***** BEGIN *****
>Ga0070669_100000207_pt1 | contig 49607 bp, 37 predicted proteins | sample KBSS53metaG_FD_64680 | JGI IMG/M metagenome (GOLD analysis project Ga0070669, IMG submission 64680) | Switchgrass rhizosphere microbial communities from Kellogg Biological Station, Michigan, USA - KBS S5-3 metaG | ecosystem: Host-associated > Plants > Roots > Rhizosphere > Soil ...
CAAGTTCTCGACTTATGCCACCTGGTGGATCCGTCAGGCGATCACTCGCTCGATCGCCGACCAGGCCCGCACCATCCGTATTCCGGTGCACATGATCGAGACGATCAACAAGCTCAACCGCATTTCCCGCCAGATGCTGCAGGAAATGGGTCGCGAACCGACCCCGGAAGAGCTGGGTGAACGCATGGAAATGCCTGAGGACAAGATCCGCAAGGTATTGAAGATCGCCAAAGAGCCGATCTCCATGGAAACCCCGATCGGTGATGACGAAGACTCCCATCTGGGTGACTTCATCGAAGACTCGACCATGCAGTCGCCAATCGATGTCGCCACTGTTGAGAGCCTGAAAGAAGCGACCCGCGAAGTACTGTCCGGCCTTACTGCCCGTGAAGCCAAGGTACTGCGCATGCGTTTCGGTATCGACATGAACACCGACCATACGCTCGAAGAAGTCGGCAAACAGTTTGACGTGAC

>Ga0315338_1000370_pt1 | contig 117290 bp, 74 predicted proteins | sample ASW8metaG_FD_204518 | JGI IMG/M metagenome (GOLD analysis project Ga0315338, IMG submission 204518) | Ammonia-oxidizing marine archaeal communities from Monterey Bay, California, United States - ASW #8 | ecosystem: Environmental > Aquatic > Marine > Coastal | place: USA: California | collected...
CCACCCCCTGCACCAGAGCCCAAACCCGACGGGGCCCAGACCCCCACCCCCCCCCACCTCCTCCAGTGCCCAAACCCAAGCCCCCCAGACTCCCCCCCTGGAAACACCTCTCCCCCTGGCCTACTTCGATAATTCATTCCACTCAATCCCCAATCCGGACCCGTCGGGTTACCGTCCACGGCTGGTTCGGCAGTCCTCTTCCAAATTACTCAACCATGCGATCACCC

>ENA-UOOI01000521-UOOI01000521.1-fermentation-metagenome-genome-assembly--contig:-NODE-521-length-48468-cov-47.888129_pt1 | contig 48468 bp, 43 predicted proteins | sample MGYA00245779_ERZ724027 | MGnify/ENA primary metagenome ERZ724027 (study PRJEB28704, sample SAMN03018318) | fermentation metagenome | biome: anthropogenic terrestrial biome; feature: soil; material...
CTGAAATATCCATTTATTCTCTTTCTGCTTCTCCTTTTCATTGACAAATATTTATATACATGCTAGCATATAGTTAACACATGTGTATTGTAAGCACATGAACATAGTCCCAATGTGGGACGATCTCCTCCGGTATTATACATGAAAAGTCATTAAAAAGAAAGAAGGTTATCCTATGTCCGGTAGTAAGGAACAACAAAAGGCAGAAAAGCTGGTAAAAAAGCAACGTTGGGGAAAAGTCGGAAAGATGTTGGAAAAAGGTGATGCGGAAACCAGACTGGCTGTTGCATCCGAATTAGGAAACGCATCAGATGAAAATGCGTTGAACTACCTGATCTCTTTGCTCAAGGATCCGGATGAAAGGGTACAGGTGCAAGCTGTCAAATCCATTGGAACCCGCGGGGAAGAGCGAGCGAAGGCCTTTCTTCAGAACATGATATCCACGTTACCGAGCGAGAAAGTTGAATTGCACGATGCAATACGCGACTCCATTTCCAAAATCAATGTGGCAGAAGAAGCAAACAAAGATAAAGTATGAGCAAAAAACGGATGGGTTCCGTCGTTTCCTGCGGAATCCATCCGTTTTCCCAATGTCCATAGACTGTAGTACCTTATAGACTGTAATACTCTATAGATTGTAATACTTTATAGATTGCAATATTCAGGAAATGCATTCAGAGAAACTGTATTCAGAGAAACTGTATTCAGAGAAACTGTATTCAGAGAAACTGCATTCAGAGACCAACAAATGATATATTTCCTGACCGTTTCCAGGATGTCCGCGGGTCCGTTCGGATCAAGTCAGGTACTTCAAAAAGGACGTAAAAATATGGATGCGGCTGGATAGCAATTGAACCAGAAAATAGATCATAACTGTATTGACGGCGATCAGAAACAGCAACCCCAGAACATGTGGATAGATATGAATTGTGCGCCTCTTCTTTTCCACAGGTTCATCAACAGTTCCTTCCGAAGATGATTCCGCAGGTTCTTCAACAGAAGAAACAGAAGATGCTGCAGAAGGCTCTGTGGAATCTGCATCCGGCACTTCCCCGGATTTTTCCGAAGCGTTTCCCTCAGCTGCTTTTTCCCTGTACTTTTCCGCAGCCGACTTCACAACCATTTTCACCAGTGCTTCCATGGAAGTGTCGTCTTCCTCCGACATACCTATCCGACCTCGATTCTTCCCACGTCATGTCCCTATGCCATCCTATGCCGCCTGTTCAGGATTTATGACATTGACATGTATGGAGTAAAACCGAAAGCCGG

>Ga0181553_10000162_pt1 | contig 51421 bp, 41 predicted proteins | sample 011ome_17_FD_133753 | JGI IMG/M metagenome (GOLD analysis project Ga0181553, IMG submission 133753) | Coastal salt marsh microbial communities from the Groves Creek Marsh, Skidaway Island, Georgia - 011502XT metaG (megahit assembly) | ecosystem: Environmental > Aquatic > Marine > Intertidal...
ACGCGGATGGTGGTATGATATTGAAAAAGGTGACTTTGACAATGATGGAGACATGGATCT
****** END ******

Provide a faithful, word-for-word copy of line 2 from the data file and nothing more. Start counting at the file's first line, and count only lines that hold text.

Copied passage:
CAAGTTCTCGACTTATGCCACCTGGTGGATCCGTCAGGCGATCACTCGCTCGATCGCCGACCAGGCCCGCACCATCCGTATTCCGGTGCACATGATCGAGACGATCAACAAGCTCAACCGCATTTCCCGCCAGATGCTGCAGGAAATGGGTCGCGAACCGACCCCGGAAGAGCTGGGTGAACGCATGGAAATGCCTGAGGACAAGATCCGCAAGGTATTGAAGATCGCCAAAGAGCCGATCTCCATGGAAACCCCGATCGGTGATGACGAAGACTCCCATCTGGGTGACTTCATCGAAGACTCGACCATGCAGTCGCCAATCGATGTCGCCACTGTTGAGAGCCTGAAAGAAGCGACCCGCGAAGTACTGTCCGGCCTTACTGCCCGTGAAGCCAAGGTACTGCGCATGCGTTTCGGTATCGACATGAACACCGACCATACGCTCGAAGAAGTCGGCAAACAGTTTGACGTGAC